Astrobiologist David Grinspoon has wisely observed that scientists will never find “another Earth” because every planet is unique. Yet the search for “another Earth” continues.
Today NASA announced that scientists have “confirmed the first near-Earth-size planet in the ‘habitable zone’ around a sun-like star,” 1400 light years away.
In a July 20 media alert about today’s announcement, NASA had said “astronomers are on the cusp of finding something people have dreamed about for thousands of years — another Earth.”
“The newly discovered Kepler-452b” – which NASA characterizes as a “bigger, older cousin to Earth” – “is the smallest planet to date discovered orbiting in the habitable zone — the area around a star where liquid water could pool on the surface of an orbiting planet — of a G2-type star, like our sun,” says the agency.
This discovery was the result of analyses of data collected NASA’s Kepler extrasolar-planet-searching space telescope and follow-up ground-based-observations.
In a media teleconference today about the discovery of Kepler-452b, NASA Associate Administrator for Science John Grunsfeld described this planet as the closest object to Earth 2.0 found thus far in the Kepler dataset.
According to today’s NASA press release, “Kepler-452b is 60 percent larger in diameter than Earth and is considered a super-Earth-size planet. While its mass and composition are not yet determined, previous research suggests that planets the size of Kepler-452b have a good chance of being rocky [emphasis added]…. While Kepler-452b is larger than Earth, its 385-day orbit is only 5 percent longer. The planet is 5 percent farther from its parent star Kepler-452b than Earth is from the Sun. Kepler-452b is 6 billion years old, 1.5 billion years older than our sun, has the same temperature, and is 20 percent brighter and has a diameter 10 percent larger…. This discovery and the introduction of 11 other new small habitable zone candidate planets mark another milestone in the journey to finding another ‘Earth’.””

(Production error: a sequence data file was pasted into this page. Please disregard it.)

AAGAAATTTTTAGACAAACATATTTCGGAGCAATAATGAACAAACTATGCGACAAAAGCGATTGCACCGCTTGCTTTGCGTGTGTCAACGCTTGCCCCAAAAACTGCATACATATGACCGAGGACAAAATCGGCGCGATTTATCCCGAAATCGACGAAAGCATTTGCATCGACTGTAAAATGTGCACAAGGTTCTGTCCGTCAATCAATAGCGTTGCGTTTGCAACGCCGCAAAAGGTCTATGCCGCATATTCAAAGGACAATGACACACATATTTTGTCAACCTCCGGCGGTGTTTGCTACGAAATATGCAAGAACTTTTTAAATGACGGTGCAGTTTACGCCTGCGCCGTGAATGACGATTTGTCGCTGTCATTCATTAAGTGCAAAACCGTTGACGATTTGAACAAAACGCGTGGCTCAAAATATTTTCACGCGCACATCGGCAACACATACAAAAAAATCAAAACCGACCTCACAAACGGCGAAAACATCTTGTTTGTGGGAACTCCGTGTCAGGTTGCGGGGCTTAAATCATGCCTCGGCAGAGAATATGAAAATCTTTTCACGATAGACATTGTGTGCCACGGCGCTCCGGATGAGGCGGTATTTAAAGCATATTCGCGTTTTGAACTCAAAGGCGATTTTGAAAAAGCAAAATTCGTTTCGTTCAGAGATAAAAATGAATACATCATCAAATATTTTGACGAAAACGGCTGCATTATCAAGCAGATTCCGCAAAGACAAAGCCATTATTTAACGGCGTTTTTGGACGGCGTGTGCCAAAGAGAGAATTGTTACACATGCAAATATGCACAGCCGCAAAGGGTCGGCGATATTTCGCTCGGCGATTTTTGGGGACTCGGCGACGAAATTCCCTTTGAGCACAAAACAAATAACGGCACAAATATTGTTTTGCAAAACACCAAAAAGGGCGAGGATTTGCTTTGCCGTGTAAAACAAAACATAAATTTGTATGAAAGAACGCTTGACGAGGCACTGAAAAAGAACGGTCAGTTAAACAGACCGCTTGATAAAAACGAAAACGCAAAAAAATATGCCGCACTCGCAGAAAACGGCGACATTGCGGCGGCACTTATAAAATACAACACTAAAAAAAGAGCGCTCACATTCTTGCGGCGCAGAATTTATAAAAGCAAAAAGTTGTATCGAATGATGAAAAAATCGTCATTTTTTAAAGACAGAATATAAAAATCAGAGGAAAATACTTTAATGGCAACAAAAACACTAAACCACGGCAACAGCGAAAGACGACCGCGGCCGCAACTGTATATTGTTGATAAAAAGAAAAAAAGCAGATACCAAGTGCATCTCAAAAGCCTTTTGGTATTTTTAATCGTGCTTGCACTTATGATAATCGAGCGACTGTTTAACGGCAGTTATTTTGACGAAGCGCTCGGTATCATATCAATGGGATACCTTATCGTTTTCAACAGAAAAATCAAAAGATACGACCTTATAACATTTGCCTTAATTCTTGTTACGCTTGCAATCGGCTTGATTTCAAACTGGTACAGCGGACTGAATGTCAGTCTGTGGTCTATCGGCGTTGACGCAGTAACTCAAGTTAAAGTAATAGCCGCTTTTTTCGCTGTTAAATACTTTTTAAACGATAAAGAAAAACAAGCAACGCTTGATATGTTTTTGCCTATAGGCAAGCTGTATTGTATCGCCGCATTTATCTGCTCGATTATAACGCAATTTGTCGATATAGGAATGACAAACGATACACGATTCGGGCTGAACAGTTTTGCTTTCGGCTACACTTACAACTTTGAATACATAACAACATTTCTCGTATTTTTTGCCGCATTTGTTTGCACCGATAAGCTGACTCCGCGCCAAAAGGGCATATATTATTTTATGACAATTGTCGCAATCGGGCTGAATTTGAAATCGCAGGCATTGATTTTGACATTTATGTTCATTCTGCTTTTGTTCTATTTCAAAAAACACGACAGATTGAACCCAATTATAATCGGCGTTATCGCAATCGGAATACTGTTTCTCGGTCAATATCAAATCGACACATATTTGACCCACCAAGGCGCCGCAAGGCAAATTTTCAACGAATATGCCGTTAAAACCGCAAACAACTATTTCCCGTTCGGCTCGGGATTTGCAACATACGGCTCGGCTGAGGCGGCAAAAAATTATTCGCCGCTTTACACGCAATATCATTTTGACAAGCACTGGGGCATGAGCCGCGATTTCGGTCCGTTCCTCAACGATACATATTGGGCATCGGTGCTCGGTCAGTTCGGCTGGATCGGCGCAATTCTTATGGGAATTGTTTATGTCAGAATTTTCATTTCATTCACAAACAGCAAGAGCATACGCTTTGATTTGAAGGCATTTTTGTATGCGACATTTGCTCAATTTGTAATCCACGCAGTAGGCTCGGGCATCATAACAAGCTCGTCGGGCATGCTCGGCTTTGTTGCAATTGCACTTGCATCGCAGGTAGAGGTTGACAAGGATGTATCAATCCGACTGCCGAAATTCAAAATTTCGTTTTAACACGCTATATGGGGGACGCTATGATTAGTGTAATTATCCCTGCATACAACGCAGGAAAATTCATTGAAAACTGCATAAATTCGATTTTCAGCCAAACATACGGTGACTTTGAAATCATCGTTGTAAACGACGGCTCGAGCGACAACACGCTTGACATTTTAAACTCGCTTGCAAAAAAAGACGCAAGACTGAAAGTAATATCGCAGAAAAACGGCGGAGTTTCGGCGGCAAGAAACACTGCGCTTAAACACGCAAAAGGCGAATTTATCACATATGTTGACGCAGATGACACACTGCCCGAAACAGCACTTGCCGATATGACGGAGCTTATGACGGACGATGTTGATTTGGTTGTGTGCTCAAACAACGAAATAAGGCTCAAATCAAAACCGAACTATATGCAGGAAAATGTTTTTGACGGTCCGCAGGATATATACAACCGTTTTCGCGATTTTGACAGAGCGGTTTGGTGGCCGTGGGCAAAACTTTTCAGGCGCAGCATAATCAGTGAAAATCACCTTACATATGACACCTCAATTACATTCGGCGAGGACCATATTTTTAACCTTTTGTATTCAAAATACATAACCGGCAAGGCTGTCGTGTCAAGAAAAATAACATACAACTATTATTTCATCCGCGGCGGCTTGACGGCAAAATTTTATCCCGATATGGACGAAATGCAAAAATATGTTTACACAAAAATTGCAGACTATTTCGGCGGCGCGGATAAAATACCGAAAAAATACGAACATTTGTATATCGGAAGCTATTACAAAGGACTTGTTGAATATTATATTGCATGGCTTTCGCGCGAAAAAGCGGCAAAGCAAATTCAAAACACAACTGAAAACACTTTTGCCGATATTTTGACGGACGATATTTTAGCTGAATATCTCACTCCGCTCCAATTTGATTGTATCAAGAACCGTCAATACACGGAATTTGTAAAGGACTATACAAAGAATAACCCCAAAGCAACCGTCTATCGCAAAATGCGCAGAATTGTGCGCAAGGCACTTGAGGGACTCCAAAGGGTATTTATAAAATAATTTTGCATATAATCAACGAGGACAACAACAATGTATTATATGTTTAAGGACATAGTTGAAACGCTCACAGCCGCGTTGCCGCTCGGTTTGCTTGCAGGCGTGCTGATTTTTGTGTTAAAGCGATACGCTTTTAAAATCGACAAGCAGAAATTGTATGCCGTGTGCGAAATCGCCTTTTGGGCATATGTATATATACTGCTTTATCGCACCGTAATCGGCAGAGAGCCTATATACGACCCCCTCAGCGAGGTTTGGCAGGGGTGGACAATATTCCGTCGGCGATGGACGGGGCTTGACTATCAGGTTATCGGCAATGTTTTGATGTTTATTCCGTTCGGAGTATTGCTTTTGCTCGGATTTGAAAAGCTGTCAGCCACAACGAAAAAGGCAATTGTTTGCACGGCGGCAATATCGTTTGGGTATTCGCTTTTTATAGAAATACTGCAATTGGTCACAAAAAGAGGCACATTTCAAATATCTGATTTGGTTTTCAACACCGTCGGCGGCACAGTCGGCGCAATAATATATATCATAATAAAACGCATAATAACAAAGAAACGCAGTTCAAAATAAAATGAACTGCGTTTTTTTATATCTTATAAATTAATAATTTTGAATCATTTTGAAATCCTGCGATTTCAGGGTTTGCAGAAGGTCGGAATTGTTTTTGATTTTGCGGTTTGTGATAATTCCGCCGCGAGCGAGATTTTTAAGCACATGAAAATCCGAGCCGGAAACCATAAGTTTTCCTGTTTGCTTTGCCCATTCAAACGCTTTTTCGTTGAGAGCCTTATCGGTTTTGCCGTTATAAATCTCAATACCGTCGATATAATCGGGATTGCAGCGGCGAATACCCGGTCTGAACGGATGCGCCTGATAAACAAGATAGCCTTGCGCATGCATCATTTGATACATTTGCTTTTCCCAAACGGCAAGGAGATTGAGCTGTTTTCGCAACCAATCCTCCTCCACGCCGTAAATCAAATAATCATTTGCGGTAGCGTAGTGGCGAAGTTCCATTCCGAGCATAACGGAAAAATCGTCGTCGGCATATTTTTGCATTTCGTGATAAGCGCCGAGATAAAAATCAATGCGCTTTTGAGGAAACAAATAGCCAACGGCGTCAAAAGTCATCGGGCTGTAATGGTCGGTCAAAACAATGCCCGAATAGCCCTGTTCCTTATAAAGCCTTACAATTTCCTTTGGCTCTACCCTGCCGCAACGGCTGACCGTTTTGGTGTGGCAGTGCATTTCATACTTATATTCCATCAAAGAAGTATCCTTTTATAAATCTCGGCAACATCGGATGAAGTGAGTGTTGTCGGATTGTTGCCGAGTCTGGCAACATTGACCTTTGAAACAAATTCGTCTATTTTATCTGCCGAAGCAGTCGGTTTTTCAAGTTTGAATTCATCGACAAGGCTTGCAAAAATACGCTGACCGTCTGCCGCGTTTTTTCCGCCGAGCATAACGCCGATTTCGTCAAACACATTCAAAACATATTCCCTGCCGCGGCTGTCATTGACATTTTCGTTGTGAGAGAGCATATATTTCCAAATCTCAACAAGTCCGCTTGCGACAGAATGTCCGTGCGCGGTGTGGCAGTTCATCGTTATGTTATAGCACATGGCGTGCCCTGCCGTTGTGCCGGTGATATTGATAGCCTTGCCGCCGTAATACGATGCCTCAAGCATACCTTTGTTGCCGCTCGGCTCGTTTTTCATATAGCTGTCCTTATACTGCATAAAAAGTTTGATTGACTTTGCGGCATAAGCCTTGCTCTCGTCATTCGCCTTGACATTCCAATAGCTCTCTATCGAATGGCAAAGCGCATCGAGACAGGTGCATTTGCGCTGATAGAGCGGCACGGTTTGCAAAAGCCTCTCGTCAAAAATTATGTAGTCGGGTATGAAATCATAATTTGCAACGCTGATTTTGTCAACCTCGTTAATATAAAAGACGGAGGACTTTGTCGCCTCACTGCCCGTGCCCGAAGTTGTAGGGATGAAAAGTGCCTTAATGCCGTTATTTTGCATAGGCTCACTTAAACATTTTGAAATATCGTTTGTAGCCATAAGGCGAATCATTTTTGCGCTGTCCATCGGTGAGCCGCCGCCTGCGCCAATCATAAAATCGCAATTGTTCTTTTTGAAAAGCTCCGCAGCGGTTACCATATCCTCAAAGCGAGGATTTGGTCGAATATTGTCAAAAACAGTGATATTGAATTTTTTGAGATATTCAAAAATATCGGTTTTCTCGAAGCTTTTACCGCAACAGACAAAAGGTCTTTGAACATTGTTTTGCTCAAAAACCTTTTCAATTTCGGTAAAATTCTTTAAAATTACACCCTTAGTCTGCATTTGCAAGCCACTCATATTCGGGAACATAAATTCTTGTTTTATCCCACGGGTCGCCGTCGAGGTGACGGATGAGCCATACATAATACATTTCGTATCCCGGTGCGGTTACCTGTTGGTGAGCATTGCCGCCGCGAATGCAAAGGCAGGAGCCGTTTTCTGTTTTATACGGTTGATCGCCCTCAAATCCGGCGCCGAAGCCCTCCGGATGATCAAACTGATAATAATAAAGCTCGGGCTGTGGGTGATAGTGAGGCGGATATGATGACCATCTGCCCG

During Q&A with reporters, Kepler scientists Jon Jenkins of NASA and Jeff Coughlin of the SETI Institute added a lot of qualifiers and caveats to their report on Kepler-452b. Jenkins said the discoverers of Kepler-452b worked with a planetary geologist to come up with a reasonable description of what the planet might be like. They think it’s probably rocky, but they can’t say for sure. (See above.) One reporter asked how they came up with a description of the planet “given that you have so little information about it.” Jenkins said there’s a “slightly better than even chance” it’s rocky.
Another reporter asked how the six billion year age of the host star and its planet is known. Jenkins said the age is an estimate based on models of stellar evolution. For stars like Kepler-452b’s hot star, age is less certain than other details about them. For this planetary system, the age estimate is six billion plus or minus two billion years.